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Echo Barrier Blog

BLOG: Do local authorities have a duty of care through noisy construction projects?

Posted by Magnet on Jan 2, 2017 12:00:00 AM | Uncategorised

It is a fact that construction, demolition and building work is extremely noisy. It can also take place in areas where it is likely to cause a disturbance – such as quiet residential streets.

Having said that, builders are not given free rein to annoy people with noise at all times of the day and night. In fact, they have a very specific set of rules and guidelines that they must adhere to before they carry out any work, and these are monitored by the local authority which has a duty of care to keep the peace.

The council has powers to control noise and other nuisance from building sites caused by contractors and sub-contractors under both the Control of Pollution Act 1974 and the Environmental Protection Act 1990.
However it is in everyone's interests to try to foresee any problems that could arise and plan ways to avoid them. After all, there can be huge financial implications for a contractor undertaking noisy work if it is halted due to complaints.

It helps to consider ways to reduce noise at the planning stage. This might include purchasing or hiring “low noise” equipment or gen sets with good silencers fitted and looking at the options to reduce sound levels – such as through the use of acoustic barriers which cut down the noise travelling from the site and protect people living and working in the vicinity of the project.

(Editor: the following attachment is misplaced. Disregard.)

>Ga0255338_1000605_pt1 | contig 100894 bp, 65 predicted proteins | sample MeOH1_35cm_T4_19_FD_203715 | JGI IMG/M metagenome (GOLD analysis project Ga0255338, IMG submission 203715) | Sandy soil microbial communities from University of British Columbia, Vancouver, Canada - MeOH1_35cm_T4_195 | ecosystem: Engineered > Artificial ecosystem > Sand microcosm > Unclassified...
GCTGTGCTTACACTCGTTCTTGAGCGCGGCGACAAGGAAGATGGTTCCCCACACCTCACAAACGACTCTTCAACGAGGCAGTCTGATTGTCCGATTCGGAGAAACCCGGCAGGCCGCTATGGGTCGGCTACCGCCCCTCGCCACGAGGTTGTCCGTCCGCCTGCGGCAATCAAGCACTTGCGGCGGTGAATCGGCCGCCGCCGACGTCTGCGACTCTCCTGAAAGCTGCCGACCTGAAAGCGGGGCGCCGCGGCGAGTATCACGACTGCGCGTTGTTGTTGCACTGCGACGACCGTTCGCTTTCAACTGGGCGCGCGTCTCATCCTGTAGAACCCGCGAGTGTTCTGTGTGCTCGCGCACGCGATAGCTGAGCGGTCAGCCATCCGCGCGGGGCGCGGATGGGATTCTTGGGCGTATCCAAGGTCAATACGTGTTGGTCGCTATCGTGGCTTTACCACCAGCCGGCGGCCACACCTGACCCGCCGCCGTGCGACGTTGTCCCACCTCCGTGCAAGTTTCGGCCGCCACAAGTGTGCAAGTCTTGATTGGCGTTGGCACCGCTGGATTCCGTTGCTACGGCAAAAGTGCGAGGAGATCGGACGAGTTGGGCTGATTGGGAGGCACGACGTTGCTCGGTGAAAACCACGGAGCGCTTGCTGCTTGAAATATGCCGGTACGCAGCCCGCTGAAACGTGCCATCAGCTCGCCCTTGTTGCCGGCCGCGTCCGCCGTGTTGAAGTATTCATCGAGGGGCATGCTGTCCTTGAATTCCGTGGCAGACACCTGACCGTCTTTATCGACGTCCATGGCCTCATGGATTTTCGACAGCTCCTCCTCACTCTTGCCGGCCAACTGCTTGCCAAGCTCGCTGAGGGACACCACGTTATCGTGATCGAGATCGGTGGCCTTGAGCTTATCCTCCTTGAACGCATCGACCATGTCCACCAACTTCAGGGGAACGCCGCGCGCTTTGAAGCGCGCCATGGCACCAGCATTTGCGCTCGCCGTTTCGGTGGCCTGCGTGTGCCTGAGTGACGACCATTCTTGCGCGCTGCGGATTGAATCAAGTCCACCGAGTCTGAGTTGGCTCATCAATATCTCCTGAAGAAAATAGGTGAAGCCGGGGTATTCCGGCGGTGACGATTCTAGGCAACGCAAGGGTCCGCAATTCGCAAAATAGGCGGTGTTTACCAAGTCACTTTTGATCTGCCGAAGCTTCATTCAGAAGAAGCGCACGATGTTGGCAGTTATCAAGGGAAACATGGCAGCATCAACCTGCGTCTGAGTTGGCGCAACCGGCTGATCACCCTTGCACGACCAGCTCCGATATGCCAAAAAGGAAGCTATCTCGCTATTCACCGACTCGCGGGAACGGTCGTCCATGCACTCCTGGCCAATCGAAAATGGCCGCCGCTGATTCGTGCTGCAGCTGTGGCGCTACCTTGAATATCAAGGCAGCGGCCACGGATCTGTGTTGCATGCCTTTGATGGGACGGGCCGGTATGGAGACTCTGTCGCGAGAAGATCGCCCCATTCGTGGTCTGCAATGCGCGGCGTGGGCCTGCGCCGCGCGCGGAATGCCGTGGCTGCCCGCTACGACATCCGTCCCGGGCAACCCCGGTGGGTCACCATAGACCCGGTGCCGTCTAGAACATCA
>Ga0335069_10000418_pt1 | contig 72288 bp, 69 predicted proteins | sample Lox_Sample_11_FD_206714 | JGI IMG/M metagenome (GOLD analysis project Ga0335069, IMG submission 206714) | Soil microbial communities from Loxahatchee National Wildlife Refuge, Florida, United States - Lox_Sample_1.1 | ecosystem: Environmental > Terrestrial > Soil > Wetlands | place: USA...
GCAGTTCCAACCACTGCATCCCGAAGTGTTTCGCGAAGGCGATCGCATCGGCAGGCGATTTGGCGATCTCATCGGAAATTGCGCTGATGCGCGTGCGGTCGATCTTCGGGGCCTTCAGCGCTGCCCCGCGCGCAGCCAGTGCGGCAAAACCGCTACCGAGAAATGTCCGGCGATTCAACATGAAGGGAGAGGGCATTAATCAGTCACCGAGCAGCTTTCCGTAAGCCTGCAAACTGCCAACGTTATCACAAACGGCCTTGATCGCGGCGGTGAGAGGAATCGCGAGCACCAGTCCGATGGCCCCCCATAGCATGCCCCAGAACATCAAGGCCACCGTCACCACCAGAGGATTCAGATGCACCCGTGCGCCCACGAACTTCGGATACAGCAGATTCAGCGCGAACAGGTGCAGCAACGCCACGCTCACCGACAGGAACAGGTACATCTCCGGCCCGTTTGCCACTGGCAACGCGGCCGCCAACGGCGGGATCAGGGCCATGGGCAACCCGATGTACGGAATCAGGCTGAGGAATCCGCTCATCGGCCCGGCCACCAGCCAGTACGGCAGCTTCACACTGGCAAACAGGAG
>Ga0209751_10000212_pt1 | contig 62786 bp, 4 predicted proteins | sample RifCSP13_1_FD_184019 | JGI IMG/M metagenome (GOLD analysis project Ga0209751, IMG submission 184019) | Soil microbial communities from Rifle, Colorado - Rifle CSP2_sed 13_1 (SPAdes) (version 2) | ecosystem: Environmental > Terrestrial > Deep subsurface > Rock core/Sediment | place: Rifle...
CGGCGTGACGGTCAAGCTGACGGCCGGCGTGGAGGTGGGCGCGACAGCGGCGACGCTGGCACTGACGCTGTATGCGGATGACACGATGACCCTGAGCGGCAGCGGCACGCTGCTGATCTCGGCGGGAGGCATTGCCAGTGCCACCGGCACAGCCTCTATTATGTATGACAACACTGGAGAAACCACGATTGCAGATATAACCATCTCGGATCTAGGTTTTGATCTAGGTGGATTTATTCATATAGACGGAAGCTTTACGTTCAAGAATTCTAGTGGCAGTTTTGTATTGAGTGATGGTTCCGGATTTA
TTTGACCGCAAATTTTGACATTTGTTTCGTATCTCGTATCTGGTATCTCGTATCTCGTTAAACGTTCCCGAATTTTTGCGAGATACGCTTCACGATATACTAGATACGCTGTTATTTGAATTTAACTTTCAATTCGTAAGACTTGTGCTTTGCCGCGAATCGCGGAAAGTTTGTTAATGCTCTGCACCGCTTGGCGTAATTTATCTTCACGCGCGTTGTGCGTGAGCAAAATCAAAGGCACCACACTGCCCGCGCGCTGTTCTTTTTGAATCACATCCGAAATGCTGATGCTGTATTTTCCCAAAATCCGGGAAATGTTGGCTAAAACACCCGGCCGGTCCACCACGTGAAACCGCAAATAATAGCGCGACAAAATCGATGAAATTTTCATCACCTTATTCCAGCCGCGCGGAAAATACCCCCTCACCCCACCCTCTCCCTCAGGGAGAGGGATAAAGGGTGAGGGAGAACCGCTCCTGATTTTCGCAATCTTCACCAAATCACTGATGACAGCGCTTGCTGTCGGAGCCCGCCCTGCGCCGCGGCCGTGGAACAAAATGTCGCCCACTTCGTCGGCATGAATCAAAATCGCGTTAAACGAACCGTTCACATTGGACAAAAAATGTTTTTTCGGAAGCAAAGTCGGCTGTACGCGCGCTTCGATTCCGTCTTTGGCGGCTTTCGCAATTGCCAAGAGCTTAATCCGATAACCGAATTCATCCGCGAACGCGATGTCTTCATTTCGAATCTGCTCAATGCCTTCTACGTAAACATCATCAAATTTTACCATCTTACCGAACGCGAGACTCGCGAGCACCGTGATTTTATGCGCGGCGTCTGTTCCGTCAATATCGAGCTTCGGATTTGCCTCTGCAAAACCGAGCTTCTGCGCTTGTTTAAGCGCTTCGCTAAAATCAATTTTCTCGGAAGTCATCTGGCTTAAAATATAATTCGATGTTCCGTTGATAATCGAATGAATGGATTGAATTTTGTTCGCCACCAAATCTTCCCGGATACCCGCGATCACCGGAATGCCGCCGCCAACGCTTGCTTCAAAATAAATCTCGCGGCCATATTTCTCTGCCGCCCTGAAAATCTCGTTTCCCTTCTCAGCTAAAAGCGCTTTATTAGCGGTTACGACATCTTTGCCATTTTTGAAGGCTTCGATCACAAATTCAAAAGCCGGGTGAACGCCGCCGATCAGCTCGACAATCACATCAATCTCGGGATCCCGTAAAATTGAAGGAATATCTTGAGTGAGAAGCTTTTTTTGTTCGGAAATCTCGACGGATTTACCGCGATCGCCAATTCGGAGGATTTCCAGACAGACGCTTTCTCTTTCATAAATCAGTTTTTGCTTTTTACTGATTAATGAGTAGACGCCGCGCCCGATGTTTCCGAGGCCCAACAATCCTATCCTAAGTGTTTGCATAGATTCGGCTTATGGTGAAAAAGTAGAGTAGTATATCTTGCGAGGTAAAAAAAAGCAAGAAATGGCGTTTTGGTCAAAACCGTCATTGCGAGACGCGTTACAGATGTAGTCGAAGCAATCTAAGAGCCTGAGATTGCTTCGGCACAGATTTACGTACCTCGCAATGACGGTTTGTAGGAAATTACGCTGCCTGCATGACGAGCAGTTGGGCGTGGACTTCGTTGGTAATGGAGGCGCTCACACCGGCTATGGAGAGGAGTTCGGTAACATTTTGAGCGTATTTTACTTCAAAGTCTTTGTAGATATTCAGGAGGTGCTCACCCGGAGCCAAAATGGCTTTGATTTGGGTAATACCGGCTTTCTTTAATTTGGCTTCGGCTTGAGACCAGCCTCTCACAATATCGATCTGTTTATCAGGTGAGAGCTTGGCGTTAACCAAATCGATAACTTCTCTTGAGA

Contractors should also obtain a copy of British Standard 5228, a guide containing information and procedures for noise control on construction and open sites. They should then follow certain protocols which include giving neighbours who may be affected by particular operations at least 48 hours notice of work and limit working hours, for example, to between 8am and 6pm, Monday to Friday and 8am to 1pm on Saturdays with no working on Sundays or bank holidays.

On top of this, contractors must use “best practice” to minimise noise. This includes selecting and properly maintaining the quietest suitable equipment and machinery (that include, for example, broadband reversing sounders), ensuring that all site staff are aware of the need to operate quietly, making sure all sub-contractors carry out their work in compliance with agreed guidelines on noise, dust and other matters and for long-term and complex projects, arranging for detailed liaison with the local community, through structured meetings with residents. They are also obliged to inform the council's environmental health department where their activities might be expected to cause disturbance.

If they don’t residents who are unhappy are well within their rights to complain.



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